Prolactin Levels in Schizophrenia and Schizoaffective Disorder Patients Treated With Clozapine, Olanzapine, Risperidone, or Haloperidol
J Clin Psychiatry 2004;65(1):57-61
© Copyright 2014 Physicians Postgraduate Press, Inc.
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to varying degrees by antipsychotics. Prolactin elevations may result in sexual and other adverse effects, and they may be related to antipsychotic effects. We used the data collected in a trial of antipsychotics to study the differential effect of these drugs on prolactin level, to explore the relation between clinical effects and prolactin level, and to determine the relationship between plasma levels of antipsychotics and prolactin level.
Method: Treatment-resistant patients (133 men, 24 women) diagnosed with DSM-IV schizophrenia or schizoaffective disorder participated in a double-blind, randomized, 14-week trial comparing clozapine (N = 40), olanzapine (N = 39), risperidone (N = 41), and haloperidol (N = 37). Plasma levels of prolactin and antipsychotics were determined at baseline and at weeks 5, 8, 10, 12, and 14 during the trial. Clinical effects were measured with the Positive and Negative Syndrome Scale and the Extrapyramidal Symptom Rating Scale. Statistical analyses were limited to the 75 men for whom repeated prolactin levels were available. Data were gathered from June 1996 to December 1999.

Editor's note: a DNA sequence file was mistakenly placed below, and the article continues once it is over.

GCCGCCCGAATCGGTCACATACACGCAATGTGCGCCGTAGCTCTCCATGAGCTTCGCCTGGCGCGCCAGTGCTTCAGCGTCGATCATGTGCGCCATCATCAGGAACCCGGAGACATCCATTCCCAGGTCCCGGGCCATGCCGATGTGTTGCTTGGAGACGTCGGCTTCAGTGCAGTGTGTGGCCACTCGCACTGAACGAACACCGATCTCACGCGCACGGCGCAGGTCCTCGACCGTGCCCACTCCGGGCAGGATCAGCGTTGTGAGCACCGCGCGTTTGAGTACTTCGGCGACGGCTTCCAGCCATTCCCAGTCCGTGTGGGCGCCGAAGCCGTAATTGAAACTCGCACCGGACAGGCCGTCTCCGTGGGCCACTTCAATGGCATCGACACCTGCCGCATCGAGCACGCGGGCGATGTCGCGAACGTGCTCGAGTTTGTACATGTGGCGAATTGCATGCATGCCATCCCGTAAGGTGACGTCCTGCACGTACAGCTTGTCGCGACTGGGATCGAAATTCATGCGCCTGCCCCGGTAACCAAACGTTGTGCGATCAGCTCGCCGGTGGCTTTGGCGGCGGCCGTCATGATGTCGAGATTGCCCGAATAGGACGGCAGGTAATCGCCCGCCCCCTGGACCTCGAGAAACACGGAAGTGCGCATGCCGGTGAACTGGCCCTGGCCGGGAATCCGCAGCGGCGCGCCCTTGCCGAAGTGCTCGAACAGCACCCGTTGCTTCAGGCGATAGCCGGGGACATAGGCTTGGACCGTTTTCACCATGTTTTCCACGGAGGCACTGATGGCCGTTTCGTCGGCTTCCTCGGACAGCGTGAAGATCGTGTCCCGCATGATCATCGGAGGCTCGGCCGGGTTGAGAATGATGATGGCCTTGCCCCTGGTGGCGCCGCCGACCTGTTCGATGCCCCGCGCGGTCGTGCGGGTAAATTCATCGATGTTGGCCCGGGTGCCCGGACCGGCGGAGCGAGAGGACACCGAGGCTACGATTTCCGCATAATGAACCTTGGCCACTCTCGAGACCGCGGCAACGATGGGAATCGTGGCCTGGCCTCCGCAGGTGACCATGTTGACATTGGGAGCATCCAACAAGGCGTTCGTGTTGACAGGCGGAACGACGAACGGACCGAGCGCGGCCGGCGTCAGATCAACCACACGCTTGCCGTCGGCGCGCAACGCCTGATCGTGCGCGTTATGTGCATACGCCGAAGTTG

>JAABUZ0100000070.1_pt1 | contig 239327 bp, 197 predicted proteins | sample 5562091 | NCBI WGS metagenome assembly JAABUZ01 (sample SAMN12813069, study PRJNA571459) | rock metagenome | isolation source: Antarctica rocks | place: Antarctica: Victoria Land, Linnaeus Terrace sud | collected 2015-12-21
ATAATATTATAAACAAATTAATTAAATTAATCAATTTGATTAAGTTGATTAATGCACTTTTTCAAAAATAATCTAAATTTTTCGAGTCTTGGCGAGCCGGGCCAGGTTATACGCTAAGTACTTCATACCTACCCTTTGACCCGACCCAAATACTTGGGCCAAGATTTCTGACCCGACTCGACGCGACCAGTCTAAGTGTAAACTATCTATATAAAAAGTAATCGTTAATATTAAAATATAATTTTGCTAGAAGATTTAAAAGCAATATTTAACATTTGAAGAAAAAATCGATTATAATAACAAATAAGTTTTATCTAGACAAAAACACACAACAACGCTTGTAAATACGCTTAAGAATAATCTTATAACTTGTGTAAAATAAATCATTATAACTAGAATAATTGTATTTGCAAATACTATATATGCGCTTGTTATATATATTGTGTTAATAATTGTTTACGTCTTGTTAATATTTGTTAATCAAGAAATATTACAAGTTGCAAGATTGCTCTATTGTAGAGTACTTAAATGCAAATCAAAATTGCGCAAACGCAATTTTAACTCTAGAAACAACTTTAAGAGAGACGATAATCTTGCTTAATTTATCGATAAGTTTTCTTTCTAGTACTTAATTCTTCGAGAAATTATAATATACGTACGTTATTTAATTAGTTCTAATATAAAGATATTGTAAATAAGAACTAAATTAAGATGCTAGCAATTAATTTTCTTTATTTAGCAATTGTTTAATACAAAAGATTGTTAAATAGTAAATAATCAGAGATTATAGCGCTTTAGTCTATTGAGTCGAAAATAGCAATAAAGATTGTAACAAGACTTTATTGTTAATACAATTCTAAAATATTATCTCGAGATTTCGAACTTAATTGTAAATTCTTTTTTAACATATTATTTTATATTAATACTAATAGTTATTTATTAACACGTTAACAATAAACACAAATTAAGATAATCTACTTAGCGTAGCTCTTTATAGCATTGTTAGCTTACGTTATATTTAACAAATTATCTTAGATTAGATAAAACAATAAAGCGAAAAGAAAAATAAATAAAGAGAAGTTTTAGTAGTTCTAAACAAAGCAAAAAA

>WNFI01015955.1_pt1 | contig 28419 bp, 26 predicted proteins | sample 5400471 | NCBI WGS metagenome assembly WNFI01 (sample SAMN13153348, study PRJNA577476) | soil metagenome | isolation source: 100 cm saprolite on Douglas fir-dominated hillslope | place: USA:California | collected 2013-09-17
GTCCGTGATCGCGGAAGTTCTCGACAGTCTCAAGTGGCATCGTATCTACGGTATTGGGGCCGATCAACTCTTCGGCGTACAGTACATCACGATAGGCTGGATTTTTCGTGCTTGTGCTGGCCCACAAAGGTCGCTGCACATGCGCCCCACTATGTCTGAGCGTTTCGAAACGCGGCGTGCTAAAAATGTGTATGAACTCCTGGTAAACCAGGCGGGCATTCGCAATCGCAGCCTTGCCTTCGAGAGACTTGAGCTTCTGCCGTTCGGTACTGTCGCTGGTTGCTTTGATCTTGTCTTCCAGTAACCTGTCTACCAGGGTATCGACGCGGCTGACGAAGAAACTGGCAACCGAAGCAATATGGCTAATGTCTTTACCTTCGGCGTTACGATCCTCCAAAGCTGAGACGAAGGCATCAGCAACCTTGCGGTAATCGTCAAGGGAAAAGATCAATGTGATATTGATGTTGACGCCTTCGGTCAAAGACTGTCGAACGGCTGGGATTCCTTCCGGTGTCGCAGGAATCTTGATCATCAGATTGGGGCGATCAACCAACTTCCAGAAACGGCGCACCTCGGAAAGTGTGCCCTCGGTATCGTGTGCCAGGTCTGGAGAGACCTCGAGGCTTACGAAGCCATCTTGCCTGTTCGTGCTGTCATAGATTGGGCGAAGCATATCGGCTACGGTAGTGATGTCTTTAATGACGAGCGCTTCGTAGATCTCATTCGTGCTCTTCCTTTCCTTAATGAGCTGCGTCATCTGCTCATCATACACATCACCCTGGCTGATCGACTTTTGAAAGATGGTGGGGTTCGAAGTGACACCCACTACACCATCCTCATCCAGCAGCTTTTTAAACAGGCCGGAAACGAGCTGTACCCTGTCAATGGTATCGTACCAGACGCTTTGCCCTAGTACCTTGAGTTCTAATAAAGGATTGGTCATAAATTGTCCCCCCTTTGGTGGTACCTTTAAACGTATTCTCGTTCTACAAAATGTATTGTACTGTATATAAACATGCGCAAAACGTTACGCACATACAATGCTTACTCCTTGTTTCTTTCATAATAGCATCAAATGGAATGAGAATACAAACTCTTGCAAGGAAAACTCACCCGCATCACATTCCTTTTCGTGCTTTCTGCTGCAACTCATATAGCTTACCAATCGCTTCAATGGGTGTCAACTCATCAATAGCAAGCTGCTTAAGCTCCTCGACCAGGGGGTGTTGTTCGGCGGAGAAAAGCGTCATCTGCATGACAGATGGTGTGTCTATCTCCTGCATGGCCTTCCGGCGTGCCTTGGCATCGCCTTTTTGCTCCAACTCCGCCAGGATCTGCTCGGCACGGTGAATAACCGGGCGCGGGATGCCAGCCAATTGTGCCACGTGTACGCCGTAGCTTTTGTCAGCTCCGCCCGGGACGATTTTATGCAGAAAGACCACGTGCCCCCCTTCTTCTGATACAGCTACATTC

Results: Risperidone caused significant elevation of prolactin levels (p < .05) that appeared to be dose-dependent. Clozapine and olanzapine were associated with decreases of prolactin, whereas haloperidol led to a minor, nonsignificant increase. Plasma olanzapine and prolactin levels were correlated. Prolactin levels were not related to clinical improvement or extrapyramidal side effects.
Conclusion: Antipsychotics show major differences in their effects on prolactin, and risperidone has clearly the most robust effect.